Australian pace bowlers have long haunted our collective nightmares, Fred 'The Demon' Spofforth putting the frighteners on English batsmen over a century before Mitchell Johnson gurgled his first 'owzat'.
As John Lazenby explains in The Strangers Who Came Home (Bloomsbury, £18.99), an excellent, bustling account of the first Australian XI to tour England, in 1878, the cricketing public weren't so much shocked by the famous ten wickets for 21 runs the Sydney bank-clerk took against the MCC at Lords that year, as by the manner in which they were taken. One contemporary described facing Spofforth, whose weasel-ish aspect makes him look, photographed in cricket whites, like a villain from The Wind in the Willows, as akin to standing, "on the brink of the tomb". For W.G. Grace, his bowling was simply, "terrifically fast". Lazenby's eye for a telling source succeeds in creating a vivid impression, not only of these personalities and the forbidding logistics of touring at a time when your itinerary might be held hostage by train robbers, but of the way a shared sporting heritage helped to mould Australian national identity.
By contrast, Neil Robinson's Long Shot Summer (Amberley, £14.99), which recounts the 1988 Test series that saw England go through four different captains in the process of being beaten at home by the West Indies, gets lost, rather, in the rolled grass. The MCC's librarian, Robinson recreates the matches themselves with compelling precision, but in doing so neglects his overarching argument, that the inconsistency which saw 28 different players selected over the course of that summer destabilised English cricket for a generation. In particular, too little time is spent analysing the conservatism of the England hierarchy; the possibility, for instance, that the appointment of their third captain, Chris Cowdrey, might have owed something to his godfather, Peter May, being chairman of selectors, is dismissed with the observation that "the pair had not met frequently in recent years," and, apparently, a straight face.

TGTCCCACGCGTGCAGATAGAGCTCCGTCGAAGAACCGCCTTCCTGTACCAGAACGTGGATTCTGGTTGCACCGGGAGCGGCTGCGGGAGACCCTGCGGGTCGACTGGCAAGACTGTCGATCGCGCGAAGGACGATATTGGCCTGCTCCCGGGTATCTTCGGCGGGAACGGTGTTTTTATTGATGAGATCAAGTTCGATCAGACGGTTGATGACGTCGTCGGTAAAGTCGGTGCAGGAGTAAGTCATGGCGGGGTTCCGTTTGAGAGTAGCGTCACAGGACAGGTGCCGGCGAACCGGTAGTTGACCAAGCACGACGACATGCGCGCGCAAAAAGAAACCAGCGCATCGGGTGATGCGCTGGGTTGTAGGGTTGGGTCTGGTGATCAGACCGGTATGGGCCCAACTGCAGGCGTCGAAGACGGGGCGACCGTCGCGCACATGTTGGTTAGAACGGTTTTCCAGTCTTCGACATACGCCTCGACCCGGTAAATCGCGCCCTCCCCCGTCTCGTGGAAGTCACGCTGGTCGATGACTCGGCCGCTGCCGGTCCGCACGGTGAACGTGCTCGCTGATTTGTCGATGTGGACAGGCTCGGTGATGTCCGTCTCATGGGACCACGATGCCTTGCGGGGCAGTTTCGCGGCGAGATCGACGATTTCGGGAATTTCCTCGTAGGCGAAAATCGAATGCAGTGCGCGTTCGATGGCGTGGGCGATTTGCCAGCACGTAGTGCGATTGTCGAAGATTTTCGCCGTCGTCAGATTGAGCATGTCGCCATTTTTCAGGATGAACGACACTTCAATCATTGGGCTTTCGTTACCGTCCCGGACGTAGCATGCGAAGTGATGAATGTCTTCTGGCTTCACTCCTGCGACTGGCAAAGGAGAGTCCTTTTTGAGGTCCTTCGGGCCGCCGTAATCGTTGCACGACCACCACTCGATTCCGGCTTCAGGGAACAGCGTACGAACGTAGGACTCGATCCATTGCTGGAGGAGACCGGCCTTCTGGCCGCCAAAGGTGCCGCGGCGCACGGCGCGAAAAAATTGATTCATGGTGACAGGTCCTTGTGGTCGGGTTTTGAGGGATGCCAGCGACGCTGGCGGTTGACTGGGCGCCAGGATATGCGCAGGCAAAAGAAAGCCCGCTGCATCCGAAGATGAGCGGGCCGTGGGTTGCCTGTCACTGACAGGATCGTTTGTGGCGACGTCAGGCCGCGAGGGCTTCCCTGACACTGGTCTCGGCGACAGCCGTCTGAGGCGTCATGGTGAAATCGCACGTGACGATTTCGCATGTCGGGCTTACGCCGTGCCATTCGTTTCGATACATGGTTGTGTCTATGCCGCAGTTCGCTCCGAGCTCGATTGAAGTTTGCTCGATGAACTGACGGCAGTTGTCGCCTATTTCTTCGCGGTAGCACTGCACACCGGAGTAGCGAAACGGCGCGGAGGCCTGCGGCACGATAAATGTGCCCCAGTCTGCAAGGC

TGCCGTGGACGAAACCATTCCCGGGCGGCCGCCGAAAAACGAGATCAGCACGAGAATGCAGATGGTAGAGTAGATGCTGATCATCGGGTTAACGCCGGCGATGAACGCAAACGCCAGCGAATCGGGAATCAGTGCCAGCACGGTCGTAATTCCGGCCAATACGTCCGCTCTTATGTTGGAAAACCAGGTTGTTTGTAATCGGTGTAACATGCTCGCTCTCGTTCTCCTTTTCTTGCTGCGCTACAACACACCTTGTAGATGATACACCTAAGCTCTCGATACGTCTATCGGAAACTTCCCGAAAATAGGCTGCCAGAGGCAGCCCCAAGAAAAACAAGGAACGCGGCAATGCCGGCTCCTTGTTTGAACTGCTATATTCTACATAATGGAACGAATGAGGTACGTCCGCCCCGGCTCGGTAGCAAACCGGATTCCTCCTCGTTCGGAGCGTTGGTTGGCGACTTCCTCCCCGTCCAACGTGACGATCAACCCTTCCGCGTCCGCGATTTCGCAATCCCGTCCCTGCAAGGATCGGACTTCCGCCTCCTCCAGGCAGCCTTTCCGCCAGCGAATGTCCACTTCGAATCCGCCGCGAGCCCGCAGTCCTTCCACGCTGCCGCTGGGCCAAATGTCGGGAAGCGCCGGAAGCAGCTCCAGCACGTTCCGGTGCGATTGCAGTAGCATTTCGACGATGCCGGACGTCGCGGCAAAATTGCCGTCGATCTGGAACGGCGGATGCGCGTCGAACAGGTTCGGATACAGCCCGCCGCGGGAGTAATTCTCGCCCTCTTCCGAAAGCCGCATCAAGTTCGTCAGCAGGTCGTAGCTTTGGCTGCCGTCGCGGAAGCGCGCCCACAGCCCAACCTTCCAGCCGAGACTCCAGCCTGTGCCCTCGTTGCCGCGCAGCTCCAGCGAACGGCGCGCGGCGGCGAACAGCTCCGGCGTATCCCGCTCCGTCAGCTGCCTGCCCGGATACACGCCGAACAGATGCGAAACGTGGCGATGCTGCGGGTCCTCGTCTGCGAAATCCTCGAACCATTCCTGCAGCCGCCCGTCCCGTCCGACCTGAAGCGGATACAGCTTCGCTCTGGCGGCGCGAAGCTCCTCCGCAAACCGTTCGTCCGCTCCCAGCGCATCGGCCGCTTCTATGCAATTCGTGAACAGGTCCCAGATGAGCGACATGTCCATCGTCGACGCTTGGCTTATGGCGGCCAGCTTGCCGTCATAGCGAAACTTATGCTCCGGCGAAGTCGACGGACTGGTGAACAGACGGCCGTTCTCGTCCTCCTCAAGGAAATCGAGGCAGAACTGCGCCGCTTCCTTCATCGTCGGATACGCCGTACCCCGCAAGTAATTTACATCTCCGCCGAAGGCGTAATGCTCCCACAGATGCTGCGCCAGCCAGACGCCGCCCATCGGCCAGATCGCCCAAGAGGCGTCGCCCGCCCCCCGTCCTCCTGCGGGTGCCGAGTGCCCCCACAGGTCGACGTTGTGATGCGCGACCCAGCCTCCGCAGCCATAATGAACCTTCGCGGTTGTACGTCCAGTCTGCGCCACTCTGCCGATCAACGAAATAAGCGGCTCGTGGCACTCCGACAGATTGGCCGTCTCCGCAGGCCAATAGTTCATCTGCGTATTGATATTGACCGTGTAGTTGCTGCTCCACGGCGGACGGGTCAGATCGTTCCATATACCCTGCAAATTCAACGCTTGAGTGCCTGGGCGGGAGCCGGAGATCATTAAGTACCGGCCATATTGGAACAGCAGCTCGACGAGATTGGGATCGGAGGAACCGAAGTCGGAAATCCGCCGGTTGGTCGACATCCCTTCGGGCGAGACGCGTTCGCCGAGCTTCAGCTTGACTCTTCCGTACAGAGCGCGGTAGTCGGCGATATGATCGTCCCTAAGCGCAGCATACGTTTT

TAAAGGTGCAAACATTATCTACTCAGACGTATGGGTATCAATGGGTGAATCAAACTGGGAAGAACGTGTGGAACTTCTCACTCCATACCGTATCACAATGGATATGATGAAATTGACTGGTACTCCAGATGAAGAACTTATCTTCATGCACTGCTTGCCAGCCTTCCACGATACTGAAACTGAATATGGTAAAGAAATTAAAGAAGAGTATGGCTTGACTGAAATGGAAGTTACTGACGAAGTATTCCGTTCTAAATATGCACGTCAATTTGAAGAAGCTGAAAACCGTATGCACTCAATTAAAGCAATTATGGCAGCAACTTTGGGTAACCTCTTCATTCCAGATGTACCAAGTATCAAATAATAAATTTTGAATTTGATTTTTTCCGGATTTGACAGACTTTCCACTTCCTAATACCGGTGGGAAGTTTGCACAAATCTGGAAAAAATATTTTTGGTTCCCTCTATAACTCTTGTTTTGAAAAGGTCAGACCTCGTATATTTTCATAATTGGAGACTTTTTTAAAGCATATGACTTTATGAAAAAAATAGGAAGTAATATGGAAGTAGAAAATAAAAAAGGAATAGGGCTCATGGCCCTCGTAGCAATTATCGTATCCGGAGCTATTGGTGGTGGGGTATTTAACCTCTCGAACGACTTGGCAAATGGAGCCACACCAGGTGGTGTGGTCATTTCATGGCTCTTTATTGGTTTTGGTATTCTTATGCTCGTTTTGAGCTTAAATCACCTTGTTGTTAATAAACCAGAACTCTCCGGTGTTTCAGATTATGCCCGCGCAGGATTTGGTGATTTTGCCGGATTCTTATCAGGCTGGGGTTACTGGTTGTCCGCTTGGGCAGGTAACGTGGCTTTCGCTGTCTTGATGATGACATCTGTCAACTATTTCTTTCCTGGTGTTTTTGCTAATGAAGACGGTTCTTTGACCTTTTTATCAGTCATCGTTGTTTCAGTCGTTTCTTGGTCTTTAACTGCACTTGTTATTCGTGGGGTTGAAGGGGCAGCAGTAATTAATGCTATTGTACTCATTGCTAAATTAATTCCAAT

A more culpable indifference to the broader context is displayed in Robinson's sympathetic treatment of those English players who embarked on a rebel tour to apartheid South Africa the next year. We are told that for John Emburey, his age and the generous terms on offer made the decision a "simple one". It ought not to have been, and Robinson ought to say as much.
Simon Lister's Fire in Babylon (Yellow Jersey, £18.99), which, inspired by the 2011 film of that name, charts the dominance of the West Indies team from the 1970s to the 1990s, makes no such mistake. Lister's presiding spirit being CLR James, and his now hackneyed question, "what do they know of cricket who only cricket know?", he is most persuasive when establishing the team's political significance, how their "fine play allowed their people to stop apologising for being West Indian". He might, though, have dwelt a little more in those moments of sporting drama on which that significance hinged, his analysis of the relative merits of the team's fast bowling attack showing him as perceptive a judge of technique as he is a cultural historian.
Viv Richards, a batsman who played best when the stakes were highest, probably did seem to "represent the West Indies more potently" than anyone else; still, it would be nice to read how he deployed the trademark flip through mid-wicket Lister describes, in one of these do or die situations. Before he was a symbol, Richards was what James called, "a super master batsman", and if he wasn't the second of those two things, then he could never have been the first.'